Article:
The mere mention of the word is enough to send many motorists 10 kilometres in the other direction.
But unfortunately for a lot of commuters who drive to business hubs in Sydney’s west and beyond during peak hour, they are unavoidable.
That is, if you have any intention on arriving at your destination within 60 minutes without waking at the crack of dawn.
Fair enough, the government has invested millions of dollars to build these motorways; someone needs to pay for their maintenance and road tolls are a tried and tested way of doing so. For Sydneysiders it’s just part of life.
It’s undeniable, though, that people are fed up with paying an ever-rising price for the privilege of using roads that are often more congested than toll-free alternatives. Especially in the west, where residents travel greater distances and spend more time away from their families than their eastern counterparts.
The fact they can only dream of the employment, education and transport options available to those on the other side of Parramatta only adds fuel to the fire.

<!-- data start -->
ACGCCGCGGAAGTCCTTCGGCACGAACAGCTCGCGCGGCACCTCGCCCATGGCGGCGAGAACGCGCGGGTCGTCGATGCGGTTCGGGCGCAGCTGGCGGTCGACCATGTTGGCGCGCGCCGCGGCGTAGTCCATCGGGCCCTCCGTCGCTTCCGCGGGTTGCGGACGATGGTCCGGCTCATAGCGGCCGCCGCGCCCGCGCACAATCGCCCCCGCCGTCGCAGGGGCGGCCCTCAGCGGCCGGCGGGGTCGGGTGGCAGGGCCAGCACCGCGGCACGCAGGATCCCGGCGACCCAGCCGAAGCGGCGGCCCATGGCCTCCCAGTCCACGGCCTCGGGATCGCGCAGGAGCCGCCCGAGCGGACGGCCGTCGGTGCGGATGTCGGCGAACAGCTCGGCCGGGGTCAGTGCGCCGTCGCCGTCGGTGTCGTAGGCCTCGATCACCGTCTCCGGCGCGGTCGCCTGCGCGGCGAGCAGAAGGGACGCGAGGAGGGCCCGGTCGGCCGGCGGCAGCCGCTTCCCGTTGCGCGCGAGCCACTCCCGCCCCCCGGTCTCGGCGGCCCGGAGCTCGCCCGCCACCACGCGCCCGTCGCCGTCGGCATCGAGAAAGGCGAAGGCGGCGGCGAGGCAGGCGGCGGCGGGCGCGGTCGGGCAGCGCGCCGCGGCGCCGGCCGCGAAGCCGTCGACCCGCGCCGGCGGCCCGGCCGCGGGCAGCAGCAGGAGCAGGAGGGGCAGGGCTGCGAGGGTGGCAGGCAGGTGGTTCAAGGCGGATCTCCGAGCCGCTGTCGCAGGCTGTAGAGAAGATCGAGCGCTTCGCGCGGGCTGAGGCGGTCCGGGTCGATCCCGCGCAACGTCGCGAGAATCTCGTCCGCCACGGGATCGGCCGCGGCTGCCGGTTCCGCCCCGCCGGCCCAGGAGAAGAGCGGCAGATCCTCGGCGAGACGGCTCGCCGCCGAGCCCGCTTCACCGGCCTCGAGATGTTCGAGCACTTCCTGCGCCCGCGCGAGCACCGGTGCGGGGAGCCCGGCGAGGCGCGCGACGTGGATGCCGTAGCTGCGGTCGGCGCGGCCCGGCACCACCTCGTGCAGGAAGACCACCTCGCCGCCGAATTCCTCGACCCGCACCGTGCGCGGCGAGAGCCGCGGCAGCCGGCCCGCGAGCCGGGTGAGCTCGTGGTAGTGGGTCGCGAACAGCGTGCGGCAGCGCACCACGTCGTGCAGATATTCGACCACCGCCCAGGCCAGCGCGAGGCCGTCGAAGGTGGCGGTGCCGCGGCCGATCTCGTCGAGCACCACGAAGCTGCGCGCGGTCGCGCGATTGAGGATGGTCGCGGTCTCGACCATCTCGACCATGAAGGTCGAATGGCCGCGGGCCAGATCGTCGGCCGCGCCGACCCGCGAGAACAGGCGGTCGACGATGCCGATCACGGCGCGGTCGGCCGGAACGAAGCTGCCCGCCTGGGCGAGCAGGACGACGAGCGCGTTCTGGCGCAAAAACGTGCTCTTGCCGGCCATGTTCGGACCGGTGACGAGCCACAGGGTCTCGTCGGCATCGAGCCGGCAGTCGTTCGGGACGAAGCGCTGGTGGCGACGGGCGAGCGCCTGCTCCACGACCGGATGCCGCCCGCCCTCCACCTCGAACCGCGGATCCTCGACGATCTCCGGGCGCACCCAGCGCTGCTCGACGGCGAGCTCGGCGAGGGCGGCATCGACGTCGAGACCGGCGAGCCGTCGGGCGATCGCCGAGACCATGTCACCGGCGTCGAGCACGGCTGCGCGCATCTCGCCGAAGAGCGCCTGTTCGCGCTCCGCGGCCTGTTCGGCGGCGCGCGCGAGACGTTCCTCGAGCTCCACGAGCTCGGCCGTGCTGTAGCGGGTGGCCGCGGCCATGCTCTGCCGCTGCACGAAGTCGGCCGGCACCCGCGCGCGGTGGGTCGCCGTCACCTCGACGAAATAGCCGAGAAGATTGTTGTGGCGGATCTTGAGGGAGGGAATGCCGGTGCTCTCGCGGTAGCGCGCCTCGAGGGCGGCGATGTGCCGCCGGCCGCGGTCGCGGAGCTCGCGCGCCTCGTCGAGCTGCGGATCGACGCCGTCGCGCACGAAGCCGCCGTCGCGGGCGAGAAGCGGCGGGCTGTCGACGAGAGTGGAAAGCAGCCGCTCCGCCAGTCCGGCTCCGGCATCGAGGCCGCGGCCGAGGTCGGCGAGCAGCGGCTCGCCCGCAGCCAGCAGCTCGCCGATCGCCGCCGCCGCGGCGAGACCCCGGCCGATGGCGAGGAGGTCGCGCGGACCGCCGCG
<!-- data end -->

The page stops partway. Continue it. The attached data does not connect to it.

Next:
Now the only untolled freeway available to them, the M4, is about to have a price slapped back on it for the next 43 years by the state government as part of WestConnex.
That’s why the parliamentary inquiry into tolls in Sydney is so important. Questions have long been asked about the pricing, longevity and transparency of toll roads, which are almost exclusively owned by private companies in Sydney.
Last week the mayors of Penrith and Blacktown appeared before the inquiry to speak on behalf of their long-suffering constituents. Chief among their priorities was the introduction of an area-based cap for motorists, and an independent price regulator to address the inexplicable gap in prices for using different roads, say the M2 and M7 for example.
It’s time the people knew exactly why they pay what they do, where it goes and how much bang motorists get for their hard-earned bucks. For too long, governments and toll companies have operated in a shroud of secrecy.
If the west is going to face more than 40 years of tolls, with prices set to keep rising, the government owes it to the people to get the system right.
- Heath Parkes-Hupton is a reporter for Fairfax Media in north-west Sydney.